GENEGUT press release

An innovative EU-funded research project to change the treatment paradigm for Crohn’s Disease patients with a new RNA-based advanced therapy

The global vaccination rollout for COVID-19 proved just how effective RNA therapeutics really are. But why stop there? GENEGUT, a four-year research project funded by Horizon Europe, is to develop the first oral RNA-based therapy for ileal Crohn’s Disease (CD) – a chronic inflammatory disease of the intestine where current treatment options are limited. The Research and Innovation action is set to start on 1st October 2022 with the long-term vision to develop a first in class gene therapy to improve the quality of life for millions of Crohn’s disease sufferers.

The European Commission recently selected the GENEGUT research and innovation action for funding as one out of 84 submitted project proposals. Led by the School of Pharmacy and APC Microbiome Ireland SFI Research Centre at University College Cork (UCC), the project aims to transfer the revolutionary RNA technology to treat ileal Crohn’s Disease – a potential game-changer.

Crohn’s disease (CD), one of the two major disorders under the umbrella term of IBD (Inflammatory Bowel Disease), is a highly prevalent and high-burden chronic inflammatory condition of the gastrointestinal tract (GIT). With up to 3 million people affected in Europe alone, the chronic disease has an accelerating incidence – leading to health costs of over 5 billion euros per year[i]. Due to its early onset and fluctuating disease course, CD drastically impacts the quality of life of affected patients – and that of their families, friends, and caregivers. Most significantly, however, there is no satisfactory treatment. Despite advances in new immune modulators and biological treatment, up to three in ten patients become non-responders, highlighting the pressing need for novel, advanced therapies.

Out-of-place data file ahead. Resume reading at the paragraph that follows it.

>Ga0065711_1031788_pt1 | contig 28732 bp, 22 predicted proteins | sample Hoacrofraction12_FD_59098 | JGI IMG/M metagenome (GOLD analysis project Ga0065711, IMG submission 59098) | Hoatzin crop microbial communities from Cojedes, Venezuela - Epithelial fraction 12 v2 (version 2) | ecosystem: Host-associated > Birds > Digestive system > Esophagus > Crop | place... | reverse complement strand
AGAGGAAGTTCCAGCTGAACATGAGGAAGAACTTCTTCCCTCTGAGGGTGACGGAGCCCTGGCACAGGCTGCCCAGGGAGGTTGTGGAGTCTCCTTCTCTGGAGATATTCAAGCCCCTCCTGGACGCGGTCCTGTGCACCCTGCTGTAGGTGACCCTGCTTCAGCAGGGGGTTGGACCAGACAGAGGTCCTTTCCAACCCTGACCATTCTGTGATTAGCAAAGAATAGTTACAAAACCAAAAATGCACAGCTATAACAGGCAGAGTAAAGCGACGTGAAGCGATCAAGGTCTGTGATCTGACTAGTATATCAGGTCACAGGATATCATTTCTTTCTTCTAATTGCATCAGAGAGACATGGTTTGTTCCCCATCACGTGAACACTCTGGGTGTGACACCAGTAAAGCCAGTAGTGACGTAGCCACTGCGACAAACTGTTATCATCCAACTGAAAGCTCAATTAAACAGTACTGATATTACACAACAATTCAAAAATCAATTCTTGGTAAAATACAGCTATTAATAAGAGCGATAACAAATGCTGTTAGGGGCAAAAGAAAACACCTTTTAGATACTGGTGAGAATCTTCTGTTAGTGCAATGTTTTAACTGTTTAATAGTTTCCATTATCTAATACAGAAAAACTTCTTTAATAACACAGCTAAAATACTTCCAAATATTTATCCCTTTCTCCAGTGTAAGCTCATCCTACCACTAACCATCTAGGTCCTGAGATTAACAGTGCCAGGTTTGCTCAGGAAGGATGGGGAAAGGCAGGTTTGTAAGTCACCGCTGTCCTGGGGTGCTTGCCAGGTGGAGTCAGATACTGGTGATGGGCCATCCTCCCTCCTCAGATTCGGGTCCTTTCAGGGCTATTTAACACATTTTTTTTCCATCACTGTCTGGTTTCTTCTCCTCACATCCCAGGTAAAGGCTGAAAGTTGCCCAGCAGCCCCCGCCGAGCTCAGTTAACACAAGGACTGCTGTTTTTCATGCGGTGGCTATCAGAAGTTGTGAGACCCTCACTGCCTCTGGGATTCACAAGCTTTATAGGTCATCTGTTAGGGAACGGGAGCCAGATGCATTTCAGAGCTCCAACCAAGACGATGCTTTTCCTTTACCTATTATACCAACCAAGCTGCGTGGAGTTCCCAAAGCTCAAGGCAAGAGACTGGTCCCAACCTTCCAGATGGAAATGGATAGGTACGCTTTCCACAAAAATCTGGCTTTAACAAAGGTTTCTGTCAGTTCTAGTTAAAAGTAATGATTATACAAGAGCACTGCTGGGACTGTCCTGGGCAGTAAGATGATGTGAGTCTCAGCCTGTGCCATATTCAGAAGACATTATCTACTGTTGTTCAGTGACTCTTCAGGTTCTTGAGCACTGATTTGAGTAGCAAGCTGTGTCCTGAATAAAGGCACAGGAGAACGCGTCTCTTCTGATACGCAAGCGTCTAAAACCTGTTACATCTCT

Funded with 5.4 million euros, and over the course of four years, GENEGUT’s aim to develop a non-invasive, safe, effective, and targeted treatment will be realised in the form of a first-in-class, orally administered RNA-based therapy. This breakthrough RNA therapy will be developed using complementary technologies that selectively target immunomodulatory pathways within inflamed intestinal cells that reside in specific regions of the small intestine. The delivery of RNA will be enabled by a combination approach where novel biomaterials, designed to overcome the barriers in the gastrointestinal tract, are synthesized into nanoparticles (NP) which encapsulate the RNA. Using an industry partner’s emergent capsule platform technology, the RNA is orally administered and locally tackles the inflammation in the intestinal tissue, avoiding systemic side effects.

As a pre-clinical study, GENEGUT will be the first, potentially revolutionary step towards delivering an advanced form of treatment that more than 3 million patients in Europe alone could benefit from. For these patients, this would be the first option to finally manage the chronic disease and lead a life of improved quality.

“The multidisciplinary team in GENEGUT will pioneer the development of the next generation of therapeutics for the treatment of Crohn’s Disease by producing a patient friendly orally administered RNA medicine. The project will span the pre-clinical to clinical space thus accelerating the clinical translation of orally available RNA therapeutics and ensuring early access of life-altering medicines for the patient.”

The expertise required to achieve this ambitious aim is as diverse as the nine partners from eight European countries that will collaborate in GENEGUT. Through a patient-centred approach, the project, coordinated by the School of Pharmacy of University College Cork, brings together the European Federation of Crohn’s & Ulcerative Colitis Associations with renowned researchers, expert clinical scientists, SMEs and large pharma companies with expertise and patented technologies in global proteomics, nanotechnologies, cyclodextrin synthesis, multicellular models, drug delivery systems and production as well as innovation management, stakeholder involvement and science communication.

Photo: Dr. Joey O’Shea, Prof Caitriona O’Driscoll, Dr. Piotr Kowalski and Dr. Patrick O’Dwyer of the School of Pharmacy, University College Cork. (c) Daragh Mc Sweeney/Provision